Who are the best candidates for application-specific EPMS over the cloud?
By: Allan Evora
In some situations, a full-blown EPMS may not be the best fit, but you might want to take advantage of some application-specific EPMS offerings. For example, you may want to gain valuable insight into electrical assets, such as:
- Understanding the quality of power that’s delivered to your facility
- Understanding the performance of your generators or UPSs
- Verifying utility bill accuracy with shadow billing
In order to do something like this in a building automation system, it would take a lot of customization.
The good news is, there’s a solution that fills in the gap between expensive EPMS and hard-to-customize building automation. A cloud-based EPMS system managed by a service provider (e.g., an OEM or system integrator).
What is cloud-based EPMS?
When you can invest in meters or instrumentation at your facility, but don’t want to incur the initial investment cost of computers and software that must reside in the facility, you are a perfect candidate for a cloud/managed service EPMS offering.
Instead of maintaining software on a monthly basis with security updates, scans, and associated maintenance, your OEM or system integrator hosts and maintains the software in the cloud for you. All you have to do is install a few meters or data acquisition devices, and wait for reports to be emailed to you. Or, if you’d like, log in with your laptop, tablet, or smartphone to view dashboards or detailed data.
Most solutions, such as the Schneider Electric Power Monitoring Expert are already templatized and have pre-built reports, so you’re not paying for the integrator to develop custom reports for you.
3 recommendations for successful cloud-based EPMS
If you decide to go down the path of a cloud-based solution, take these three recommendations into consideration.
1. Implement an architecture that uses store and forward
Because you’re relying on the internet as your primary means to acquire and process data, meter selection is critical. Streaming data over the internet leaves data more vulnerable to network failures and possible gaps in data integrity.
In the event the internet or a cell modem is offline, valuable info should be kept locally in meters via a store and forward methodology. When the connection is reestablished, that information can be forwarded or retrieved so there are no data gaps.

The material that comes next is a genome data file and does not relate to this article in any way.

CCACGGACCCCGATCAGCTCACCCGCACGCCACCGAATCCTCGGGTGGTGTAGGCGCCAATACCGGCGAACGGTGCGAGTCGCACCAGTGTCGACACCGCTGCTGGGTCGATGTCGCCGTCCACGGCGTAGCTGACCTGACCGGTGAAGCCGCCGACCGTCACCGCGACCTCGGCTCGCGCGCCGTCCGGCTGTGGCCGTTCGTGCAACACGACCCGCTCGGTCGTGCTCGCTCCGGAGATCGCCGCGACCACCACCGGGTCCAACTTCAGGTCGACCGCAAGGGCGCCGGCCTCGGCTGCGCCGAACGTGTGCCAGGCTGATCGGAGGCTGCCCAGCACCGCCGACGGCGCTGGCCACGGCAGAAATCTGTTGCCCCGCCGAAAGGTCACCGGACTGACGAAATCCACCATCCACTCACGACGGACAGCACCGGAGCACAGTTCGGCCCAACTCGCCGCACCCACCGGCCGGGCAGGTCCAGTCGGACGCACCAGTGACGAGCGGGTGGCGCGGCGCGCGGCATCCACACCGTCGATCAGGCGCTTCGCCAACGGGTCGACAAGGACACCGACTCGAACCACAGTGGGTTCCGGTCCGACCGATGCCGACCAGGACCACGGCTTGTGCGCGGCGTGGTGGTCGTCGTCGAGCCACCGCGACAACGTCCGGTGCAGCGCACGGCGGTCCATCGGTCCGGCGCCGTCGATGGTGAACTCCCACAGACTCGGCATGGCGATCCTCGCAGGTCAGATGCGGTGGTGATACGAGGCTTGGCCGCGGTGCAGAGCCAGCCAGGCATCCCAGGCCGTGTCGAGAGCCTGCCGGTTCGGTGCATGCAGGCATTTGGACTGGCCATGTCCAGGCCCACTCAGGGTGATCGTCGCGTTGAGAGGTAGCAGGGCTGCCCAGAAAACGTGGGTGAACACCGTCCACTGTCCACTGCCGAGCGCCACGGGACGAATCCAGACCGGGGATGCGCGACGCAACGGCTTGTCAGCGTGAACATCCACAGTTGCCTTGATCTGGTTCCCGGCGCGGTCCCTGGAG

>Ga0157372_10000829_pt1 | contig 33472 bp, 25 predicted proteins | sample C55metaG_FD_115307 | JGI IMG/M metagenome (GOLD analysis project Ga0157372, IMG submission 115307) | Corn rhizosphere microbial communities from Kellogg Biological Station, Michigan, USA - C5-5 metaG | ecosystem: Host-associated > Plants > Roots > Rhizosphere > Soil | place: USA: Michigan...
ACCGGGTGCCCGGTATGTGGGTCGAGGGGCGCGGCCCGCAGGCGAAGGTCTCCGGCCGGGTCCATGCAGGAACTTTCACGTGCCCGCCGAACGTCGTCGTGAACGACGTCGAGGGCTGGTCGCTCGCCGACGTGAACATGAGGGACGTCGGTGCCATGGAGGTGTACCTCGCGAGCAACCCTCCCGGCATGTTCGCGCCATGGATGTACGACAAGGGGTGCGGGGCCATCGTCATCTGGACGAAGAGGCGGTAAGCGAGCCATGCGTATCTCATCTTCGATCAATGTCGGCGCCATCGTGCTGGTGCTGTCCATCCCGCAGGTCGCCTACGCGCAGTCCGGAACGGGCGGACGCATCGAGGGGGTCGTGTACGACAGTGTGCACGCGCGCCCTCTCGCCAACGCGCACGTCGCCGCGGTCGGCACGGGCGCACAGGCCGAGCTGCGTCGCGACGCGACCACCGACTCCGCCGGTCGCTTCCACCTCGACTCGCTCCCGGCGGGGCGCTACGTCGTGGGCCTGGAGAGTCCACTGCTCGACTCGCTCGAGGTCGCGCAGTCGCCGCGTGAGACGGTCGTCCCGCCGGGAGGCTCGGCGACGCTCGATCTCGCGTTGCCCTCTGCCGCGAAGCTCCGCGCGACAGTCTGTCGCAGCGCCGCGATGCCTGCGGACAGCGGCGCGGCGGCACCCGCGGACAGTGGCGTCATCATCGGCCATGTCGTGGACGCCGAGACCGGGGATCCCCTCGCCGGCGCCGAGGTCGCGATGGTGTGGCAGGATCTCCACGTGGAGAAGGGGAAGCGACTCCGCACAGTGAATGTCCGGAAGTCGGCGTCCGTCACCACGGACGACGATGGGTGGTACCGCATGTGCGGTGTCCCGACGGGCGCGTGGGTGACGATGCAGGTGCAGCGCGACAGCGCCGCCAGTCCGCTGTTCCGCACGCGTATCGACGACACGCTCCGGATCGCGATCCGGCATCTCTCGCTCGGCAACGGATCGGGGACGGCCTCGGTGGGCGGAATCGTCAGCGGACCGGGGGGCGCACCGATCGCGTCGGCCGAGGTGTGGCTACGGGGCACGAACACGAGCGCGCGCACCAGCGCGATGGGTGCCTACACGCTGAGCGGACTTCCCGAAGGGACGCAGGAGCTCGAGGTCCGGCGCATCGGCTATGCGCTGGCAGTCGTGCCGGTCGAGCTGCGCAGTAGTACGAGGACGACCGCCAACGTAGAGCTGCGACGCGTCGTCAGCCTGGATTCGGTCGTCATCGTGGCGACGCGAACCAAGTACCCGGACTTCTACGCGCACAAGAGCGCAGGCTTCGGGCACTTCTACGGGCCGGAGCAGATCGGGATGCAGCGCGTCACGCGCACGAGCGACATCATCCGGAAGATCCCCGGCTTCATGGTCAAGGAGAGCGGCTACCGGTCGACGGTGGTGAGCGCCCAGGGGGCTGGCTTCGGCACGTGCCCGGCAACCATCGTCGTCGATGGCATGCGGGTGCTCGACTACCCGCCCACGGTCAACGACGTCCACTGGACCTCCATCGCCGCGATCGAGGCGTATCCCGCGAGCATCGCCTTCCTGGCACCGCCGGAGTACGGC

2. Design a system that doesn’t rely on facility’s local area network.
If you are concerned about the possibility of a hacker using a cloud solution to access your corporate or business network, we recommend considering the use of a separate internet service provider connection or cell-modem connection, depending on the amount of network bandwidth you require.
Because you’re allowing external sources to retrieve information from local instruments, or are allowing local instruments to forward information externally, you need a separate cell modem dedicated to your cloud-based solution.
When compared to firewalling, black listing, white listing, IT approval, and configuration, a cell modem is a simple, no-brainer way to limit third party access. Affinity Energy has used cell modems on many utility-scale solar farm monitoring applications where normal ISP service is unavailable, and seen very reliable results. Of course, isolating your system shouldn’t be an excuse for not following good security practices. It is just another way to mitigate risk.
3. Limit cloud-based solutions to monitoring and reporting.
Cloud-based solutions should almost never have remote control of equipment for two reasons:
- Security: The ability to start a generator or open a circuit breaker via the cloud represents a pretty high security risk.
- Network latency: Because the cloud is internet-based, it’s nearly impossible to predict timing. If you issued a command, you wouldn’t know if it would happen in 1 second, 5 seconds, or 10 seconds.
Not to mention that you’d need to build in the capability for local personnel to enable or disable remote control. Basically, control over the cloud introduces a level of complexity that could make cloud-based EPMS simply not worth it in the first place.